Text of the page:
Tuesday, November 20, 2012

ZIMBABWE: let justice roll on

By Elizabeth Kendal

After excommunicated rogue bishop, Nolbert Kunonga -- also known as Mugabe's bishop -- broke away from the Anglican Church in 2007, he forcibly occupied and seized control of a vast array of  church properties, including the cathedral in Harare, numerous churches, vicarages, schools, clinics, orphanages, offices, vehicles and bank accounts.

Kunonga, who has been linked to violence against Anglicans, including the murder of 10 clergy, has long been backed by pro-Mugabe police and ZANU-PF thugs. Anglicans suspect Kunonga of complicity in the February 2011 murder of Jessica Mandeya (89), a lay leader in the rural parish of Mashonaland East who was raped, mutilated and strangled after she refused to join Kunonga's pro-Mugabe faction. Kunonga denies any part in this, retorting that if he were going to kill anyone, it would be his nemesis, Bishop Chad Gandiya.

For more background see:
Religious Liberty Monitoring, label Zimbabwe
Religious Liberty Prayer Bulletin, label Zimbabwe

On 12 August 2011, Zimbabwe's Chief Justice Godfrey Chidyausiku released an interim order confirming Bishop Chad Gandiya as the Bishop of Harare, but upholding the 24 July 2009 High Court ruling granting the illegitimate bishop, Nolbert Kunonga, control over all Anglican Church assets in Harare.

See: Chief Justice grants excommunicated Kunonga control over Anglican properties
By Elizabeth Kendal, Religious Liberty Monitoring, 17 Aug 2011

On Monday 19 November 2012, the Supreme Court upheld the appeal put forward by the Church of the Province of Central Africa (CPCA) and led by Bishop Chad Gandiya. It also set aside, condemning as "wrong", two judgments that had been granted in favour of the Nolbert Kunonga-led "Diocesan Trustees for the Diocese of Harare" entitling them to control of Anglican church properties.

For full report from Zimbabwe Lawyers for Human Rights (ZLHR) see:
Supreme Court decision ending unprecedented assault on religious freedom welcomed
20 Nov 2012

ZLHR is advocating that immediate action be taken "to investigate and prosecute the perpetrators of the violations that, for almost six years, visited Anglican Church parishioners including the disadvantaged young children at CPCA-run orphanages around the country. Such action," it said, "will have the effect of contributing positively to the restoration of public confidence in the justice delivery system."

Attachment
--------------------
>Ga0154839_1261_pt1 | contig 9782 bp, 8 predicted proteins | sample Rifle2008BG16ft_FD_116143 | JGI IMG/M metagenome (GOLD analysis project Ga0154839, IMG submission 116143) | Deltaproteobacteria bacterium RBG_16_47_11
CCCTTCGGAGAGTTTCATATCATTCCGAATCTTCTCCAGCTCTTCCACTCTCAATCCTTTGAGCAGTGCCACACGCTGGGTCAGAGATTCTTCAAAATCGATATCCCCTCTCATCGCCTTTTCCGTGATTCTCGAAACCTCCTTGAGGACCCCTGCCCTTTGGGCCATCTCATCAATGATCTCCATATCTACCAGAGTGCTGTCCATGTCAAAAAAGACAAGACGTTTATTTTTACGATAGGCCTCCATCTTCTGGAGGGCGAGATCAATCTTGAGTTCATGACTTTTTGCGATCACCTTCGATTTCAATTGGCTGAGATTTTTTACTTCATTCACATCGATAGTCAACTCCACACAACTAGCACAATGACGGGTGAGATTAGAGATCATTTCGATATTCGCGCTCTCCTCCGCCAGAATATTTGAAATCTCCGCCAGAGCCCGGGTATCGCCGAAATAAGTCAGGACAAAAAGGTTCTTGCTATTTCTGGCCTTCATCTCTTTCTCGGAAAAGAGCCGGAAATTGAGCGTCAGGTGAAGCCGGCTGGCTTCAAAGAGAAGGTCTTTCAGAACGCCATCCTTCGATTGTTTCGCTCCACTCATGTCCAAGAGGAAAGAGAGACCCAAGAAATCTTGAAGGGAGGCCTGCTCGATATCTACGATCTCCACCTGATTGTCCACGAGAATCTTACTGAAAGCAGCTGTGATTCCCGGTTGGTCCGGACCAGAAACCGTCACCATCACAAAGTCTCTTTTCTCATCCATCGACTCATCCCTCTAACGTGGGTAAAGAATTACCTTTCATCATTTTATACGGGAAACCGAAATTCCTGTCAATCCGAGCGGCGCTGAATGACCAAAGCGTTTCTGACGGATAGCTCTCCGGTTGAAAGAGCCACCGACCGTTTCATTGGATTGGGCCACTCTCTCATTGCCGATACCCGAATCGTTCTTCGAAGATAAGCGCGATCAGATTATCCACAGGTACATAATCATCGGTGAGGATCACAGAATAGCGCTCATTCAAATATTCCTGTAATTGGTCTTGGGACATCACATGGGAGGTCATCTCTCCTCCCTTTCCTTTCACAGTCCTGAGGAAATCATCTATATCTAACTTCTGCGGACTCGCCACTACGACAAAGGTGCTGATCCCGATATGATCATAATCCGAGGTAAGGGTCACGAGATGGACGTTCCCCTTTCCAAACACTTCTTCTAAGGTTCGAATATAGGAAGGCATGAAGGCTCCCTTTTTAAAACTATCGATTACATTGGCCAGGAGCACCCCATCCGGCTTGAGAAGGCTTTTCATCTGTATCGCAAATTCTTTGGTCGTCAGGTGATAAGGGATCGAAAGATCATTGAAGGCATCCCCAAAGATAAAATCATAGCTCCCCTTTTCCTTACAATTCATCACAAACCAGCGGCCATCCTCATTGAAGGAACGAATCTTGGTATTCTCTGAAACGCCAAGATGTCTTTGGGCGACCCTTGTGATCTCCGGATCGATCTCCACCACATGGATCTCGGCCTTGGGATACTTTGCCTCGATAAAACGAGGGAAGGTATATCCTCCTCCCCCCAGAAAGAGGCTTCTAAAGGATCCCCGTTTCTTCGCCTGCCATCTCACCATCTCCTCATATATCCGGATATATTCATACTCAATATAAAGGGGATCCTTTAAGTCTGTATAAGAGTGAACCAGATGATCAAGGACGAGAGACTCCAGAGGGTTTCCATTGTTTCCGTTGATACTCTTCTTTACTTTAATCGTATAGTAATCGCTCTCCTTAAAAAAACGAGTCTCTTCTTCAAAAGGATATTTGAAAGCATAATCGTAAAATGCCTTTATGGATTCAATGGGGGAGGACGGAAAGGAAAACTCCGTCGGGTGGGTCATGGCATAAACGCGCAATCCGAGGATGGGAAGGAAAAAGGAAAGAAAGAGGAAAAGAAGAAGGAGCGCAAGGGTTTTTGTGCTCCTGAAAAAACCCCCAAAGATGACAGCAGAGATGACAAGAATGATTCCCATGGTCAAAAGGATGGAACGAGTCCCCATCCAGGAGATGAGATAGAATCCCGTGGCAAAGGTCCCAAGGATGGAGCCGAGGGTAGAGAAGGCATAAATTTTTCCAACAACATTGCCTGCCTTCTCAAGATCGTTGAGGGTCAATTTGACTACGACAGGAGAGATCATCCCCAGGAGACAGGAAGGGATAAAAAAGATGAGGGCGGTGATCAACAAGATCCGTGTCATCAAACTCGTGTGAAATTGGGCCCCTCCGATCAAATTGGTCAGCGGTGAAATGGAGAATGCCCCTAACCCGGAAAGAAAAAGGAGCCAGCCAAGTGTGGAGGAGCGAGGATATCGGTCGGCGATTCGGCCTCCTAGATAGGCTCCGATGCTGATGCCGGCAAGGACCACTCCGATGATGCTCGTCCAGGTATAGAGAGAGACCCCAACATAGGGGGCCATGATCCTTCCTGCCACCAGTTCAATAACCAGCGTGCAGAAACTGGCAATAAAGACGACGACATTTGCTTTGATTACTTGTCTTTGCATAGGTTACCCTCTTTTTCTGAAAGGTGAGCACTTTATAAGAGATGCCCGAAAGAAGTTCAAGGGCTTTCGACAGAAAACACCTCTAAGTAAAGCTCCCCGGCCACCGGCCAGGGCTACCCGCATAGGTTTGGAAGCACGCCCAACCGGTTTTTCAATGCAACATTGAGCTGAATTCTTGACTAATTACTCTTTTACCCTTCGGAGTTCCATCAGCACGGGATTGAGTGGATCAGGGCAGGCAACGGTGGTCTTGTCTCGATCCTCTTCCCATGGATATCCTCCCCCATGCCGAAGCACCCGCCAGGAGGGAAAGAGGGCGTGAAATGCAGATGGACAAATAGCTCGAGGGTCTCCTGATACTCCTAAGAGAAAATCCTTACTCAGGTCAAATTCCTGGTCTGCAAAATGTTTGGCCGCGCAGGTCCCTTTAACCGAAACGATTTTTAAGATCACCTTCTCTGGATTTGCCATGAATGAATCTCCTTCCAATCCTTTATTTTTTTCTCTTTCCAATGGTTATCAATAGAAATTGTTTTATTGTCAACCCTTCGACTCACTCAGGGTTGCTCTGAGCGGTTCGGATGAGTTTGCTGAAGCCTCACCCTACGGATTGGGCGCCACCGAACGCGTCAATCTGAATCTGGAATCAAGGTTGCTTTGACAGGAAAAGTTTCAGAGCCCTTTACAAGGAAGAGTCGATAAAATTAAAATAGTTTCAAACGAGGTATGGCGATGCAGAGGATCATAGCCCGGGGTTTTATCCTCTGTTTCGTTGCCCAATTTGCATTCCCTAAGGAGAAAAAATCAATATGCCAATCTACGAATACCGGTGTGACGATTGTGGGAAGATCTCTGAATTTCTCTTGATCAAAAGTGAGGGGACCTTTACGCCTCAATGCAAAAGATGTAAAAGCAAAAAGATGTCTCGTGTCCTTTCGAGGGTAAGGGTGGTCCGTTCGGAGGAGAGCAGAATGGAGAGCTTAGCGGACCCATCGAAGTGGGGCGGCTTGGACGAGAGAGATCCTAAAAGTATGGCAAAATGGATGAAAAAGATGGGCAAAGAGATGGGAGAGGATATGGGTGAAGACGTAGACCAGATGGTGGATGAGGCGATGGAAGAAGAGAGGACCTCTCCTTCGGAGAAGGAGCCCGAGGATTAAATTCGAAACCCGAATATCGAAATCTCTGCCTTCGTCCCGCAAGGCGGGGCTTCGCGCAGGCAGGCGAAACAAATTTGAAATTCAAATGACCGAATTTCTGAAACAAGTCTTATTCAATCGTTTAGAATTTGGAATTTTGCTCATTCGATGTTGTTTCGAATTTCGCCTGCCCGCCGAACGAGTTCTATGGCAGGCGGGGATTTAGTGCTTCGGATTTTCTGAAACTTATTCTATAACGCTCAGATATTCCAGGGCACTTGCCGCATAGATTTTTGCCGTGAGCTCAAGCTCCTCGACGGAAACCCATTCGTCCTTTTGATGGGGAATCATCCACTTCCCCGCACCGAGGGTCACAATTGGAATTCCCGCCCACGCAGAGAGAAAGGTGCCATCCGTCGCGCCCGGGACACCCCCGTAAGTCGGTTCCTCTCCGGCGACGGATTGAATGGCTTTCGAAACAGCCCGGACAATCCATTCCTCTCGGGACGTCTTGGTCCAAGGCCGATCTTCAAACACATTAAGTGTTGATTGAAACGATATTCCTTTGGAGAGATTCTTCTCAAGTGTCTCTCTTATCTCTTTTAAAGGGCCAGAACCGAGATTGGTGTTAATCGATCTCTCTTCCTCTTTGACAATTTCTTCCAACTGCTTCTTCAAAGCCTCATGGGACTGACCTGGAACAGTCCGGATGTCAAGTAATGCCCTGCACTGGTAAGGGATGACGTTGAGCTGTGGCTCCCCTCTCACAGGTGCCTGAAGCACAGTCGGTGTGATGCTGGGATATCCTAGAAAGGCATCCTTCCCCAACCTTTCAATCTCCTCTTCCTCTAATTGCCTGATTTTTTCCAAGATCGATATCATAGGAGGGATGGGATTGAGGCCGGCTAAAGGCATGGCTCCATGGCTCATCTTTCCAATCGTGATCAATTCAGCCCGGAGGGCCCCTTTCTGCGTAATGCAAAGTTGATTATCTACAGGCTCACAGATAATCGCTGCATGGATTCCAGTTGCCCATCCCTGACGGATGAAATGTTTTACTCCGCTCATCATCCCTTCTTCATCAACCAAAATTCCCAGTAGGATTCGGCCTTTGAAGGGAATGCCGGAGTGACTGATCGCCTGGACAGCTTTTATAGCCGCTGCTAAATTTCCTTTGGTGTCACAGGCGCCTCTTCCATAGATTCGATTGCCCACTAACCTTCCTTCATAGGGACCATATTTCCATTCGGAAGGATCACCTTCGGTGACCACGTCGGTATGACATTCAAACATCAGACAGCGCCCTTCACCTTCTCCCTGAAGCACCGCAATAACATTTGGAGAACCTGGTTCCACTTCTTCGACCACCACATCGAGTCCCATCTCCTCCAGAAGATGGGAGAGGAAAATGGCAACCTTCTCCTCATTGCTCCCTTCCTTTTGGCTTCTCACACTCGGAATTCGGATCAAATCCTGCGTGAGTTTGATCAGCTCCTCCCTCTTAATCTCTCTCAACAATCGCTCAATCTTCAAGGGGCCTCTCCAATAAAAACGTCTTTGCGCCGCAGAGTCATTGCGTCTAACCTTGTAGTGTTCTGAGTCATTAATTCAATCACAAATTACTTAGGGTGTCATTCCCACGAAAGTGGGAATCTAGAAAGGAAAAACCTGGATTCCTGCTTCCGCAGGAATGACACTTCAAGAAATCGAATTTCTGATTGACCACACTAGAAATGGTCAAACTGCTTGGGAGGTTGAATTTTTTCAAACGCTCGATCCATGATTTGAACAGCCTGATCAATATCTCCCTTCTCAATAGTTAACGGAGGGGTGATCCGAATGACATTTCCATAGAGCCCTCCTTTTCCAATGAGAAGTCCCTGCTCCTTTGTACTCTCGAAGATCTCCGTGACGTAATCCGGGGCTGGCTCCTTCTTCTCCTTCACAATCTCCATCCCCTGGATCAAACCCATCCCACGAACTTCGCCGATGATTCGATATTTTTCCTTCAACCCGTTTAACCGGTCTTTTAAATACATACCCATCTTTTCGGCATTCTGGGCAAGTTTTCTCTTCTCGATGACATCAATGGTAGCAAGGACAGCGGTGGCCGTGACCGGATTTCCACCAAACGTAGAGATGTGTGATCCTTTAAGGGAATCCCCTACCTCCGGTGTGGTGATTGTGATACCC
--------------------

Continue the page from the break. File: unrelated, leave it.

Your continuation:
Supreme Court Judge Yunus Omerjee, who read the judgement, said: "When one leaves a club one does not take its property with him or her. It has long been established as a salutary principle of law in this area of property ownership that when one or more people secede from an existing church, they have no right to claim church property even if those who remain members of the congregation are in the minority."

See: Kunonga loses Anglican property fight
by Moses Chibaya, New Zimbabwe, 19  Nov 2012

Daniel Nemukuyu reports: "After the ruling, Bishop Gandiya and his followers broke into wild celebrations outside the Supreme Court with some singing hymns and dancing."

Dr Kunonga has been ordered to return all Anglican properties illegally seized from the Church of the Province of Central Africa.

Speaking after the Supreme Court judgment Zimbabwe's Minister of Education, Sport, Arts and Culture, David Coltart, himself an Anglican, said: "Our prayers have been answered for the Anglican Church in Zimbabwe. I now look forward to working with them to restore sanity in their schools which have suffered so much during this period of insanity. As usual my door is open if they need help in this regard."

"We prayed, we waited and we have been vindicated," said Bishop Chad Gandiya. "This is God's doing . . . "We have been in exile for five years, but now we are going back home."

Bishop Gandiya described Monday's ruling as a "pleasant surprise" and appealed to all Anglicans to be "gracious in winning".

Of course it might be too much to expect that Kunonga will be gracious in losing. Implementing the order might not be as straight forward as issuing it.


Zimbabwe: Jubilant Anglicans Return to Parishes
By Innocent Ruwende and Evelene Taadira, 26 November 2012
It was an emotional Sunday for members of the Anglican Church of the Province of Central Africa (CPCA) as they returned to various parishes after five years of worshipping under trees or rented premises.

This came in the wake of last week's Supreme Court ruling which gave the Harare Diocese led by Bishop Chad Gandiya control over the church's properties.The properties had been under the control of Bishop Nolbert Kunonga of the Church of the Province of Zimbabwe, who is former head of the Harare Diocese.

The Supreme Court decision ended years of feuding between the CPCA and Dr Kunonga's group and gave Anglicans the right to worship in their church buildings, and repossess other properties including schools, clinics and orphanages that had been under the control of Dr Kunonga.

Anglican Harare CPCA spokesperson Mr Precious Shumba said their members had access to all their premises and for the first time in five years conducted services in the parishes.

He said they had not met any resistance from most priests aligned to Bishop Kunonga. . .

Zimbabwe: Kunonga Faction Resists Eviction in Some Parishes
By Tererai Karimakwenda, 26 November 2012
Anglican clergy and parishioners who went back to worship in church buildings that had been seized by the former Bishop of Harare, Nolbert Kunonga, have said for the most part parishes were peaceful but they faced resistance in some areas. . .